Grimoire: Heralds of the Winged Exemplar Review

Eschalon: Book II

Publisher:Independent
Developer:Cleve Blakemore
Release Date:2017-08-01
Genre:
  • Role-Playing
Platforms: Theme: Perspective:
  • First-Person
Buy this Game: Amazon ebay

Introduction

At one point in his life, Golden Era Games' Cleveland Mark Blakemore worked as a contractor on a canceled Wizardry title. That experience left such a sour taste in his mouth that he set out to create a better Wizardry-style game all by himself. And while usually such harebrained, resentment-fueled projects get abandoned within the first two weeks, Cleve stuck with it and continued to work on that game until it was finished. It took him over 20 years, but on August 4, 2017 Grimoire: Heralds of the Winged Exemplar was released.

Then, on December 23, 2018, Grimoire received a massive update that can easily be considered an expansion. This update, simply designated as V2, added and overhauled numerous features and introduced a good deal of new content to Grimoire.

The update also lowered the game's price to $19.99, so I figured I simply owed it to myself to pick Grimoire up and see if this golden baby could fly.

Gameplay

At its core, Grimoire is a grid and turn-based first-person dungeon crawler inspired by such games like Wizardry, Might and Magic, and Eye of the Beholder. Your party of up to eight adventurers explores the game's world one square at a time, delves into trap and puzzle-filled dungeons, fights all sorts of deadly beasts and nefarious evildoers, pockets countless ancient artifacts, rides on turtles, and saves the world.

All this takes place in Hyperborea, a mythical land situated at the center of the cosmos. Placing his game at the center of creation, allowed Cleve to easily combine the tried and true fantasy tropes like dwarves, wizards and fairies, with a good deal of out there elements like flying interdimensional babies, alien bounty hunters, and ancient mythologies.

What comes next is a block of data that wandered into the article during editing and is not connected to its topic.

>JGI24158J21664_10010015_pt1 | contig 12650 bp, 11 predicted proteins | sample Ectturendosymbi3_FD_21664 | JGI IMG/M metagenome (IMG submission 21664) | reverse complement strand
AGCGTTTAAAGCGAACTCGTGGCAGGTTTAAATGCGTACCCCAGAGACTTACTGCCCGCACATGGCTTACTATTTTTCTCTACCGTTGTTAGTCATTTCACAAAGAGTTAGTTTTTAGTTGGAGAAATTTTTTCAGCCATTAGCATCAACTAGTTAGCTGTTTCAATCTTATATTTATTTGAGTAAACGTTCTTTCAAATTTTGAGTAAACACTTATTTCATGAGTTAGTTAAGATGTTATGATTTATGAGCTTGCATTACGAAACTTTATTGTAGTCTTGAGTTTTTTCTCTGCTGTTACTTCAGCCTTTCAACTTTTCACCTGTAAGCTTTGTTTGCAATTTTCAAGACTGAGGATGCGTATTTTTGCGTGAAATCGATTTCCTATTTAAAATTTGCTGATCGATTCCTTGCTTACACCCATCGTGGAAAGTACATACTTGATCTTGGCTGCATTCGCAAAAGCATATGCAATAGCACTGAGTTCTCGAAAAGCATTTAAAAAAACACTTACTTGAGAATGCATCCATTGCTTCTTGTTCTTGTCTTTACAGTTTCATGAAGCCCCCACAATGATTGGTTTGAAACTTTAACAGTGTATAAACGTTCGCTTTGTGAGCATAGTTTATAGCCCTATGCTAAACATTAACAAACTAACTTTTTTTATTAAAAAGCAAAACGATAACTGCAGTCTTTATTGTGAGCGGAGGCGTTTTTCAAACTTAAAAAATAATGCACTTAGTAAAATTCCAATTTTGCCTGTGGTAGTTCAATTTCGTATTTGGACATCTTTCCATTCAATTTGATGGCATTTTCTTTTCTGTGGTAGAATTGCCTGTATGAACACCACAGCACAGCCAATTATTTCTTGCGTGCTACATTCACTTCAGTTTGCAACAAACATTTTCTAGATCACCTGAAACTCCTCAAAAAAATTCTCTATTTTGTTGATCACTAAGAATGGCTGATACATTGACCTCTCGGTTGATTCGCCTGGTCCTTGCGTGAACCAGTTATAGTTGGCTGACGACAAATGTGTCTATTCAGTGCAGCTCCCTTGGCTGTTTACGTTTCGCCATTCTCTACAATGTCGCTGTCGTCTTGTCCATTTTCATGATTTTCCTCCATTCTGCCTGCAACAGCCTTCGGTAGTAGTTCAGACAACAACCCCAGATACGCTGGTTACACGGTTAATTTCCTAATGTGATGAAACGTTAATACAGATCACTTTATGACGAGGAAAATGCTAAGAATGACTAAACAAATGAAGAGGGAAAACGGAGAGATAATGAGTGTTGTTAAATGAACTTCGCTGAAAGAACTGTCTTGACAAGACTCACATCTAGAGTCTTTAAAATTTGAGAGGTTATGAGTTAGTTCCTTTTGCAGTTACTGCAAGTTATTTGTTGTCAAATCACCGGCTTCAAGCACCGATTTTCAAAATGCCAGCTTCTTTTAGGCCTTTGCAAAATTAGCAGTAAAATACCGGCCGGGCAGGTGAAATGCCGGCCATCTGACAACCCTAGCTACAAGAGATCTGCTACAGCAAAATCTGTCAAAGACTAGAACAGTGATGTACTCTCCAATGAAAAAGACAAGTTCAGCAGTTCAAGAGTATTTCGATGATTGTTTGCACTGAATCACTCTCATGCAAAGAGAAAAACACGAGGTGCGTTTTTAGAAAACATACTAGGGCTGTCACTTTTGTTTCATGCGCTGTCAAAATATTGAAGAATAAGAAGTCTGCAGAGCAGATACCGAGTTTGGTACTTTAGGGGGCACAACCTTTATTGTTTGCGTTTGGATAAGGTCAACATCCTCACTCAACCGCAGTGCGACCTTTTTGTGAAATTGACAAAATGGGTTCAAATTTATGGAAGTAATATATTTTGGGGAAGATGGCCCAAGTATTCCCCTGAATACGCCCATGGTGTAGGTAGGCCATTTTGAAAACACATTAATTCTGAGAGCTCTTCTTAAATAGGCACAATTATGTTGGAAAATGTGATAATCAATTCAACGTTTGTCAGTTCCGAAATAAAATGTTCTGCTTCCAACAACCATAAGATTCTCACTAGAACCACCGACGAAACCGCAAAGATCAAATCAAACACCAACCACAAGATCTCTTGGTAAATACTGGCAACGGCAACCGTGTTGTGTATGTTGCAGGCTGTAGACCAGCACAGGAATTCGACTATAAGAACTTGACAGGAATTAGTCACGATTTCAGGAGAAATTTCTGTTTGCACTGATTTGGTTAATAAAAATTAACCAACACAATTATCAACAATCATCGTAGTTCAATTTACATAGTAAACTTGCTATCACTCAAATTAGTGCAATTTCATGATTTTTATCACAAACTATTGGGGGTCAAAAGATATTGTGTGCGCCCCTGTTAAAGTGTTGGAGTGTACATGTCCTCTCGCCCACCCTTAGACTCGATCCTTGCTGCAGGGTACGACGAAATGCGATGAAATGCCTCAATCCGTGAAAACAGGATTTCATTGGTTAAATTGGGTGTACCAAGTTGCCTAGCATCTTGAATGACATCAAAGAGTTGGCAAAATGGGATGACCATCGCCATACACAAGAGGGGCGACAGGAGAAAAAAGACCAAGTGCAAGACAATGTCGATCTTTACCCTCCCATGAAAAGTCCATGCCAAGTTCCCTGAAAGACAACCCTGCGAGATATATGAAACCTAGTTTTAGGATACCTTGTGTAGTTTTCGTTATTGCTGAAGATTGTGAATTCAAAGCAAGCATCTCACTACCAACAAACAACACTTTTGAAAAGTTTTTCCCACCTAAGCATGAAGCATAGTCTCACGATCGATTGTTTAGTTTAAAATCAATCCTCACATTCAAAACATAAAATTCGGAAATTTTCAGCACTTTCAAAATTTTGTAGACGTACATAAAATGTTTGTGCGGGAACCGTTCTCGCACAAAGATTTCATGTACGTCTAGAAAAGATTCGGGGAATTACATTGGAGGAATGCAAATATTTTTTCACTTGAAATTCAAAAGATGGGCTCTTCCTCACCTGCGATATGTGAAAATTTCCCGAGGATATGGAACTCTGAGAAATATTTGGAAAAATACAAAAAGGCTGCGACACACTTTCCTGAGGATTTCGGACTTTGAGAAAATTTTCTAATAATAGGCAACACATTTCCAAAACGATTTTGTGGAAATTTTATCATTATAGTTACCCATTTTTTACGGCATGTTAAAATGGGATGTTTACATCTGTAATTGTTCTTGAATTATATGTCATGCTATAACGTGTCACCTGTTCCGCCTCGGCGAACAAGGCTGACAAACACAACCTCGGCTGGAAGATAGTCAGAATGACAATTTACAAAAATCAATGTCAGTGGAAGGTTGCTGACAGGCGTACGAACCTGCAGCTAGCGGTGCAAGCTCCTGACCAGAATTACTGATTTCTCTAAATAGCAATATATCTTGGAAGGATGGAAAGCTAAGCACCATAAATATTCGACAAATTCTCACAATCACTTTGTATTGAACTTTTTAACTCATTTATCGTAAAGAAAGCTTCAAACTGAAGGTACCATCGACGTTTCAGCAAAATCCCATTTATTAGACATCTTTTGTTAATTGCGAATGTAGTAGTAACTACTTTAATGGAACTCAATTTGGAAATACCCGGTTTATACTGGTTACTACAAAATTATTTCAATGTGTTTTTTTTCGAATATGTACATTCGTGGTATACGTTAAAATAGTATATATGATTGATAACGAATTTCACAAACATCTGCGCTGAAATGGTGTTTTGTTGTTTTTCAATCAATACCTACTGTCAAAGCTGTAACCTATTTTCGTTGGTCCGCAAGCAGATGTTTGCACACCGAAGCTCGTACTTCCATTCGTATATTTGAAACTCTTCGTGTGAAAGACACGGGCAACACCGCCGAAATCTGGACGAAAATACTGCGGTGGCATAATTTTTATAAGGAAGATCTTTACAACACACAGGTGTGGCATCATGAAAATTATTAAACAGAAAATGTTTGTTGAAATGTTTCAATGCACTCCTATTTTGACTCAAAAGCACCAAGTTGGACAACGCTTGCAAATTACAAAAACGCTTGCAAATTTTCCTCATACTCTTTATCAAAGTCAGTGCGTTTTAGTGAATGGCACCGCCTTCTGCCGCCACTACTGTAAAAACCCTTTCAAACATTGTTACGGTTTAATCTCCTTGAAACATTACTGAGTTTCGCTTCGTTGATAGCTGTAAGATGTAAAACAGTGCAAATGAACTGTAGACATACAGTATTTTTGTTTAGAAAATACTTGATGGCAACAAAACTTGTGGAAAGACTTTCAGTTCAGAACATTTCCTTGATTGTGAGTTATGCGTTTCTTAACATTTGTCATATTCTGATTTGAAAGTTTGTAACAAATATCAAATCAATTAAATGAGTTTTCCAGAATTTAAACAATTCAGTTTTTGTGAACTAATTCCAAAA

With a setting like this, it makes perfect sense that the game doesn't take itself too seriously. You will often encounter humorous events, the game's narrator will amuse you with witty observations, and you'll even stumble onto occasional literary references.

And in more practical terms, such a rich setting results in 14 playable races, 15 classes with 11 attributes and over 40 skills, and a wide assortment of spells that do damage, apply status effects, heal your party, and assist you in exploration. The latter are especially important because the game is absolutely packed with secrets, hidden switches and illusory walls, and oftentimes critical stuff is hidden behind those. As a result, you will want to have the Detect Secret spell going at all times.

This leads us to one of Grimoire's strong suits – while the game can be fairly challenging even on the lowest of its 5 difficulty settings if you don't know what you're doing, it also gives you plenty of tools to circumvent this challenge. Can't find an item on a map? Cast the Locate Item spell. An NPC is being difficult? Charm them and read their mind. Can't penetrate your foes' defenses? Enchant your blades. Don't like the lockpicking minigame or don't have a character with the right skills? Cast the Knock Knock spell and laugh all the way to the bank.

And overall, Grimoire is extremely dense with features, mechanics and content. Perhaps my favorite of those is being able to make your own notes directly on the game's map. This is a sorely underutilized feature these days and I wish more games had it.

When it comes to exploration, this feature density translates into an astonishing number of secrets, puzzles, and points of interest. Unfortunately, some of Grimoire's mid game areas got the short end of the stick there and feel like they could have used a bit more attention. But then again, the V2 release added a bunch of new areas and those are all among the best the game has to offer.

Having said that, at times Grimoire can go a bit overboard with its features. Take item descriptions for example. You can “look” at an item to learn what it is, you can “Identify” or “assay” it to find out what it does, and you can also “Improved Identify” it to get some additional information. But then you can also find oracles that reveal even more info. If you “Improved Identify” an item that's unidentified, you get the same result as when using an oracle. But if you do this to an item that's already assayed - you don't, and this is where things get a tad too fiddly for my taste.

Additionally, a few of the game's puzzles and riddles can be too obtuse for their own good, to the point where I had to look up how to progress a couple of times. Thankfully, by now Steam offers several detailed guides that can act as walkthroughs for when you get stuck.